Strike averted at Community College of Philadelphia, but bigger funding battle continues

Faculty workloads and healthcare contributions were at the heart of the divide.

This article was originally published in The Notebook. In August 2020, The Notebook became Chalkbeat Philadelphia.

The Community College of Philadelphia and its faculty union reached a tentative labor deal Wednesday night, potentially averting a strike after weeks of mounting tension.

Union membership still needs to ratify for the deal for it to become official.

The Faculty and Staff Federation of Community College of Philadelphia, which represents about 1,200 professors and other employees, has been without a contract since 2016. The new deal would run three and a half years, said Jamie Zigarelli, a CCP English professor and union spokesperson.

Faculty workloads and healthcare contributions were at the heart of the divide, which threatened to cripple one of the city’s largest colleges just as the spring semester wound down.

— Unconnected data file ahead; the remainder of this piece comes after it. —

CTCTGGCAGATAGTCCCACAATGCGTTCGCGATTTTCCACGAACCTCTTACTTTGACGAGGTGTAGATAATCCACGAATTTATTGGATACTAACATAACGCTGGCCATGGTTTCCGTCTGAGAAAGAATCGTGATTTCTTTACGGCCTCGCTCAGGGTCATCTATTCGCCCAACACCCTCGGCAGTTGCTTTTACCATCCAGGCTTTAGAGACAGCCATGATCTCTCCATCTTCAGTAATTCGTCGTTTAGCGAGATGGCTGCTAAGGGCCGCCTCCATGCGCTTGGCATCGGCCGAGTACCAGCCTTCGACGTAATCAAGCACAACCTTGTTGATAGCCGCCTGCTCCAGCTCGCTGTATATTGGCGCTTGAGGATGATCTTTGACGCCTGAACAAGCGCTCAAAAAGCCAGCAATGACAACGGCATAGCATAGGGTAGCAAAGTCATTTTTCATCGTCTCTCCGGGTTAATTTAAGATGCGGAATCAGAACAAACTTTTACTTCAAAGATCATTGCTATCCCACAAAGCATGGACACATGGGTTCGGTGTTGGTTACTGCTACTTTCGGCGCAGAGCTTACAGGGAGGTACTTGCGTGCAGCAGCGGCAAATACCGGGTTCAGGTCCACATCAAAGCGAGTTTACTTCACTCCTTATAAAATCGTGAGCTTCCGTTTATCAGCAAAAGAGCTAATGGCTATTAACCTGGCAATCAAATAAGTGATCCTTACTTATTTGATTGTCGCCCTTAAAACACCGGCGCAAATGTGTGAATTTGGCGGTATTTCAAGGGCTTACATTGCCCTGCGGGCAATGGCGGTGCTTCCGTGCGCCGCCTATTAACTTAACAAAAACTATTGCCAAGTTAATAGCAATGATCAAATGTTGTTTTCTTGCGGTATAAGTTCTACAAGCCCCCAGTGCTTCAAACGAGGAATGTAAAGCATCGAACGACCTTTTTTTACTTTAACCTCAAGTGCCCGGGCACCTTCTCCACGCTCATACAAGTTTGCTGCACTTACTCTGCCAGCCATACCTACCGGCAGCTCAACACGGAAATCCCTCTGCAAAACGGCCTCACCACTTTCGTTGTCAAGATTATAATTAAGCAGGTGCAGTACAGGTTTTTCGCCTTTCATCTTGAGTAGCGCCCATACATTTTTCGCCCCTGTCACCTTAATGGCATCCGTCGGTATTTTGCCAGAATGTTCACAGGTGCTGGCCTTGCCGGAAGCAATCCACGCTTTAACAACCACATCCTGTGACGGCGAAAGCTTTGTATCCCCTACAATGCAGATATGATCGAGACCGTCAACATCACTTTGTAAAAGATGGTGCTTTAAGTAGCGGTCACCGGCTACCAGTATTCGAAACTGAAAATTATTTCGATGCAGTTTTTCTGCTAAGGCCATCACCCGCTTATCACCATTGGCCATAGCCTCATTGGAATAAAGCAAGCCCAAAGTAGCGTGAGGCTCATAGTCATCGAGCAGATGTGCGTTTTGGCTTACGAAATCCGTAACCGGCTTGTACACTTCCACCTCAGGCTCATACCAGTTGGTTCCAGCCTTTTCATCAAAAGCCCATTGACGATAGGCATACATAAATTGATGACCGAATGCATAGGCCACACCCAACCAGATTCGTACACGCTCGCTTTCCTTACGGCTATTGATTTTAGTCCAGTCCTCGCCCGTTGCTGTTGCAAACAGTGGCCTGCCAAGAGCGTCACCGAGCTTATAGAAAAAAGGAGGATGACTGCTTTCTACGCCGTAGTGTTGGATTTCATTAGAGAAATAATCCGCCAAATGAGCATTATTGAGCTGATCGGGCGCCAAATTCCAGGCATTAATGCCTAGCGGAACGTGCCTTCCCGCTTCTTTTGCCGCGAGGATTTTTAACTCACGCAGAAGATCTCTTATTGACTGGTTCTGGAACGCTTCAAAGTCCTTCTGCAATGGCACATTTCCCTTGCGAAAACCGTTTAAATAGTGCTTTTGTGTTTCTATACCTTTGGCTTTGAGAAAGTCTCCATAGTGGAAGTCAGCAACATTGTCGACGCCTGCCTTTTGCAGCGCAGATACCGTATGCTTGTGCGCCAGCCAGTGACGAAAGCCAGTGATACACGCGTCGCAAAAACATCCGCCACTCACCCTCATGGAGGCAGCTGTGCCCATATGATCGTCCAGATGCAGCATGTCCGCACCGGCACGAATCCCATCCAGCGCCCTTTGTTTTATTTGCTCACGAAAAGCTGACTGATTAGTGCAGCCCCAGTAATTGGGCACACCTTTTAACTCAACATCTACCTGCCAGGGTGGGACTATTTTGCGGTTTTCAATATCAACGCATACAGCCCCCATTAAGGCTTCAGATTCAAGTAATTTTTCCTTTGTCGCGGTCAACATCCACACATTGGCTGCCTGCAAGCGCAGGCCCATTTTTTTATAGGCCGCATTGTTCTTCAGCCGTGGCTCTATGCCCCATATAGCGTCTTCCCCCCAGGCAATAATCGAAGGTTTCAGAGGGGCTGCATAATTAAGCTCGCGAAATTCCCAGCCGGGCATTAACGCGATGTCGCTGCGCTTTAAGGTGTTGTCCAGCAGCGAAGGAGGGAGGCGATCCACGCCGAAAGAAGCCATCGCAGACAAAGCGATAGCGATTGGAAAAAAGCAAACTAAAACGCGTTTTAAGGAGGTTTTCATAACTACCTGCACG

Union membership approved a strike, but never walked off the job. Representatives from the union met with college officials Monday for last-ditch negotiations, which ended up lasting more than three days.

In the end, Zigarelli said, the union received key concessions on the number of classes faculty will have to teach each semester.

CCP has bout 28,000 students, about half of whom are enrolled full-time.

When Pennsylvania established a community college system in 1963, the city and state were supposed to each provide about a third of the revenue, with student tuition making up the final third.

Today, about 56 percent of CCP’s revenue comes from student tuition, about 24 percent comes from the state government, and about 19 percent comes from the city. The city share has increased slightly over the last ten years, though that has been offset by a similar decline in state share.

The college has an operating budget of $132.1 million.